The Home Farm at Caerhays extends to 320 hectares (800 acres) and is farmed in hand by the estate’s farm manager, Hamish Ross, and one other full time tractor driver, Arthur Broom.
The farm is managed in a traditional way and is an old fashioned ‘mixed’ farm with arable crops, a flock of 600-700 Dorset ewes and a pedigree herd of 70 purebred saler cows and followers.
The overall farming policy is ‘extensive’ with low inputs and low overall stocking densities. The whole farm is subject to a higher Level Stewardshp Scheme (ELS) which requires specific management and husbandry policies designed to benefit and preserve the environment.
Since 2013 the farm has entered into a 10 year Higher Level Stewardship Scheme (HLS) which prescribes strict rules for the management of historic parkland landscapes around the Castle and Old Deer Parks, Water Meadows in the River Luney Valley and other coastal fields with high biodiversity value as traditional wild flower meadows with mixed and rare plant species. These coastal fields border the cliffs and rocky coastline which are designated as a Site of Special Scientific Interest (SSSI). Stocking densities are restricted, as are fertilisers, sprays and many of these fields cannot be stocked in the winter months to avoid poaching and soil erosion.
Wild bird seed mixes and low intensity, low yielding, and old fashioned arable crops are followed by overwintered stubbles are also another feature of some 8 hectares (20 acres) of the farm. These are designated to attract the Cirl Bunting to repopulate Caerhays. This bird was once a natural coastal species in Cornwall but has become virtually extinct until a new breeding base was established on the Roseland Peninsula, some 10 years ago, from an isolated colony of surviving birds in South Devon. These Cirl Buntings are breeding in the wild near Nare Point and St. Mawes and will hopefully recolonize the new improved habitats at Caerhays. Certainly that is a key objective of the HLS scheme by 2023.
HLS will also enable the farm to restore more areas of coastal gorse and scrub to wild flower meadows near West Portholland. These fields were last cultivated to grow potatoes during World War 2 and have grown into dense scrub.
Unlike the previous environmental schemes at Caerhays (The Countryside Stewardship Scheme) which had applied for 20 years up to 2013, HLS sadly no longer requires or stipulates permissive public access to coastal fields at Caerhays. Nevertheless the Cornwall Coastal Path and various other public footpaths remain in all these areas of the farm for everyone to enjoy.
As part of the HLS agreement Caerhays has received grant funding to help restore the castellated arch in Battery Walk Wood situated directly and very visibly above Porthluney Beach. This arch was built at the same time as the castle itself (1807) by the famous architect John Nash. Restoration is now complete and the Arch dominates Porthluney Beach and car park.
Caerhays run a pure Saler herd producing their own pure bred replacements. The remaining herd is crossed with a Charolais to produce a premium beef product. Saler cattle were introduced to Caerhays for two key reasons in 1998. With the pressures from supermarkets on farmgate prices and the over regulation of farming by the government there was an urgent need to diversify into something new to make profits. Saler cattle are a hardy and independent breed which are both milked and kept as beef cattle in Southern France. Their greatest attribute is perhaps their ability to produce small calves easily in an outdoor environment. Many of our traditional West Country beef breeds such as South Devon, Hereford or Charolais have become progressively bred to improve their conformation for the butcher. The consequence has been that calving purebred cattle from these breeds has become increasingly difficult involving calving losses and large vets bills. Crossing pedigree Salers with these better known traditional beef cattle has produced stronger fitter calves with an equally good conformation.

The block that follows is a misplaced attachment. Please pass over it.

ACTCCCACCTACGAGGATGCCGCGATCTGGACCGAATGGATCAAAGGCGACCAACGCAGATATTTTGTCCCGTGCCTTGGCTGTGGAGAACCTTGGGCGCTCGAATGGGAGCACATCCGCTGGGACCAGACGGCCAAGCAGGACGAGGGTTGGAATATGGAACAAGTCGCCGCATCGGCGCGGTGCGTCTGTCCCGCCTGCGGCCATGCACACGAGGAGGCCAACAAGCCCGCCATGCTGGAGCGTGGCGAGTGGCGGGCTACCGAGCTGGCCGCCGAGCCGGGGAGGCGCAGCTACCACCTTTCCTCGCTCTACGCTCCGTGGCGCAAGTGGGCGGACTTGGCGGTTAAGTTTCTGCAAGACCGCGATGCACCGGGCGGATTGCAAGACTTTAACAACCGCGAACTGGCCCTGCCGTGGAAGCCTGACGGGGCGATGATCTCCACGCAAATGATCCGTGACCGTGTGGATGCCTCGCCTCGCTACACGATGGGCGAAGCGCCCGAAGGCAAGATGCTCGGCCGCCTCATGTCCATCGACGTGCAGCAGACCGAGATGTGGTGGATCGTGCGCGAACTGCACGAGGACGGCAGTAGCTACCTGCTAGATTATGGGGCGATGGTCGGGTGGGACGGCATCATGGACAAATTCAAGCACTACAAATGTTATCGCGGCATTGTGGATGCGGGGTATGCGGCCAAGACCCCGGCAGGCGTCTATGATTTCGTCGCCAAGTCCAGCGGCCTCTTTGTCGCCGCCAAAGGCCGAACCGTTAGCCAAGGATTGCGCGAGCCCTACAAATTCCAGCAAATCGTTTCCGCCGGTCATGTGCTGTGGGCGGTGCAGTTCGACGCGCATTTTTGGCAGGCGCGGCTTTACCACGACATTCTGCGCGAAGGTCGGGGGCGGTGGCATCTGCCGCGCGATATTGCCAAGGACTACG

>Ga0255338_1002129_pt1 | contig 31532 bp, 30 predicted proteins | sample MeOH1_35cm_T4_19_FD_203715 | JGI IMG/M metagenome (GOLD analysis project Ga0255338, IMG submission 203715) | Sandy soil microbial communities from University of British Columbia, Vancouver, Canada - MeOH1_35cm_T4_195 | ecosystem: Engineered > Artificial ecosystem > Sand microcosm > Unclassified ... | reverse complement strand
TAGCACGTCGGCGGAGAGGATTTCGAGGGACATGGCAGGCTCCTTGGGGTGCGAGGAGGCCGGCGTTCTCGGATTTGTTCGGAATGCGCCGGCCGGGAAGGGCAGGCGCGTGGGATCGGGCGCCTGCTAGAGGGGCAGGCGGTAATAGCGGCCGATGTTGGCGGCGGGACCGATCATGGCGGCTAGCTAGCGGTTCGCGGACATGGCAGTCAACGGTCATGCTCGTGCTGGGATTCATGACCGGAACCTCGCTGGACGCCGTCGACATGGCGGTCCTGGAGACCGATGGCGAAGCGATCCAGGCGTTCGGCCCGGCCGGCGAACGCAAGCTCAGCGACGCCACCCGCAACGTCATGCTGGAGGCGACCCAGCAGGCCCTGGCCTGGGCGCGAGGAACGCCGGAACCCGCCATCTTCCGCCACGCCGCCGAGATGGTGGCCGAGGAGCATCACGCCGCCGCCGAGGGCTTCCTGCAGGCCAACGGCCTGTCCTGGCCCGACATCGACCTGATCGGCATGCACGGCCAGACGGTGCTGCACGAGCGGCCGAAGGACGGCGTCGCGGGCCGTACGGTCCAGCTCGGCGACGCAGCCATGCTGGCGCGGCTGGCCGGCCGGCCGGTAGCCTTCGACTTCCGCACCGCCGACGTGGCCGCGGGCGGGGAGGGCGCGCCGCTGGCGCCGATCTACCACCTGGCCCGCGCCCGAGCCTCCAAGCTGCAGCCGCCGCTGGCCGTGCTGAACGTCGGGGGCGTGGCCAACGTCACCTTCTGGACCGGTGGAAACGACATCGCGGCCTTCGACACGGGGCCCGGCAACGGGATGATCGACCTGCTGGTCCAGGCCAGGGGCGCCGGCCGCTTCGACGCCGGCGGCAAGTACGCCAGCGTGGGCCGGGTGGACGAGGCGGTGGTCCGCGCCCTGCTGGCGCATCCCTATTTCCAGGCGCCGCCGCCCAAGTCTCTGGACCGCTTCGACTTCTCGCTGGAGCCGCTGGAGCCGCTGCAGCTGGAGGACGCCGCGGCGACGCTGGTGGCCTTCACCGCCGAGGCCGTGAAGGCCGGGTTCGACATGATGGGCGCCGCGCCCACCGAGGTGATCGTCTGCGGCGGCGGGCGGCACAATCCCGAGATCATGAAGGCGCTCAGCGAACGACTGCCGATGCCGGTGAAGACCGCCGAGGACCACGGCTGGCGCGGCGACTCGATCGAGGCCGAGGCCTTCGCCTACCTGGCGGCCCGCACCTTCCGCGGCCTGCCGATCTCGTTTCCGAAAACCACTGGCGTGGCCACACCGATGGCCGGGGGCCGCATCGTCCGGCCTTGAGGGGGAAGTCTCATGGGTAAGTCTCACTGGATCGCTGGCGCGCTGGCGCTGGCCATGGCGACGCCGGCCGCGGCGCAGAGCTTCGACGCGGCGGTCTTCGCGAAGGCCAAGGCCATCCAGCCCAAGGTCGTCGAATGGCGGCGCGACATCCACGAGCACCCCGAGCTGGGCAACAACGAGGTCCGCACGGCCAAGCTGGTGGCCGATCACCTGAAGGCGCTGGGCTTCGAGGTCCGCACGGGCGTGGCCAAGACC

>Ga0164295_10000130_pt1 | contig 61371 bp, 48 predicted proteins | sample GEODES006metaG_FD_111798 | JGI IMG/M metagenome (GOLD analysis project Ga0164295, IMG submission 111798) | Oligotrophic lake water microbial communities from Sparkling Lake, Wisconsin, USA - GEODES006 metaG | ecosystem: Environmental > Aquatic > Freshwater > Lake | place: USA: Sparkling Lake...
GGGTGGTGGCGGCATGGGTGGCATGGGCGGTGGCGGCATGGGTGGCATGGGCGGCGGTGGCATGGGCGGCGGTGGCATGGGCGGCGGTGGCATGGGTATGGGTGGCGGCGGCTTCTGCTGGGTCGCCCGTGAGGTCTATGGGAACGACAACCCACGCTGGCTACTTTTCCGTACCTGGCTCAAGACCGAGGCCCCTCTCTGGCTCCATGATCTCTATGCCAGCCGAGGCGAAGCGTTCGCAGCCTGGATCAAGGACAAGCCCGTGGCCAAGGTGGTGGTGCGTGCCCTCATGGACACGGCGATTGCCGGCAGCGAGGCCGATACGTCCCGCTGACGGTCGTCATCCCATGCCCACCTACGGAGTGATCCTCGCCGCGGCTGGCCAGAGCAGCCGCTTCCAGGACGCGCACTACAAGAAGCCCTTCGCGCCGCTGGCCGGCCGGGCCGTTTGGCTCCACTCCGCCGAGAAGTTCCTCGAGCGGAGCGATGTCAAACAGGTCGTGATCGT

When TB restrictions allow Caerhays hires out and sells purebred Saler bulls at auction to other pedigree breeders and it’s purebred heifers have been in demand as the value of Salers has become more widely known. Although there are only 2 purebred Saler herds in Cornwall registered to the Saler Society there are now nearly a hundred in the UK as a whole.
200 ewes are lambed in October to maintain a flock of pure Poll Dorsets whilst the remaining 400 are lambed in March. There is no longer a premium for early lamb and the wetter milder winters mean that the autumn lambing has been reduced. The ewes are lambed outside in March with ewes and lambs mainly relying on grass which cuts out the cost of expensive supplementary feed. Caerhays Farm is targeting the selective breeding of sheep that will lamb unaided, have strong maternal traits and their progeny will fatten quickly off a grass based diet. Caerhays lambs are, in part, marketed through the CQLP, an independent livestock marketing co-operative based in the South West. Only Dorset sheep are capable of lambing naturally in the autumn and these are introduced to high conformation rams in late spring. Due to the mild Cornish winters and the availability of grass, combined with fodder beet and turnip crops for the ewes, it is possible to fatten these crossbred lambs well before Easter to provide fresh spring lamb for the supermarkets in place of New Zealand winter imports. The price is usually £20 per head above that for a spring bred lamb.
Each year Caerhays Farm is visited by a number of school children, students and other groups who are interested in the operation of the farm and Caerhays' approach to responsible farming in such a beautiful landscape.
No charge is made for organised school or educational visits to the farm.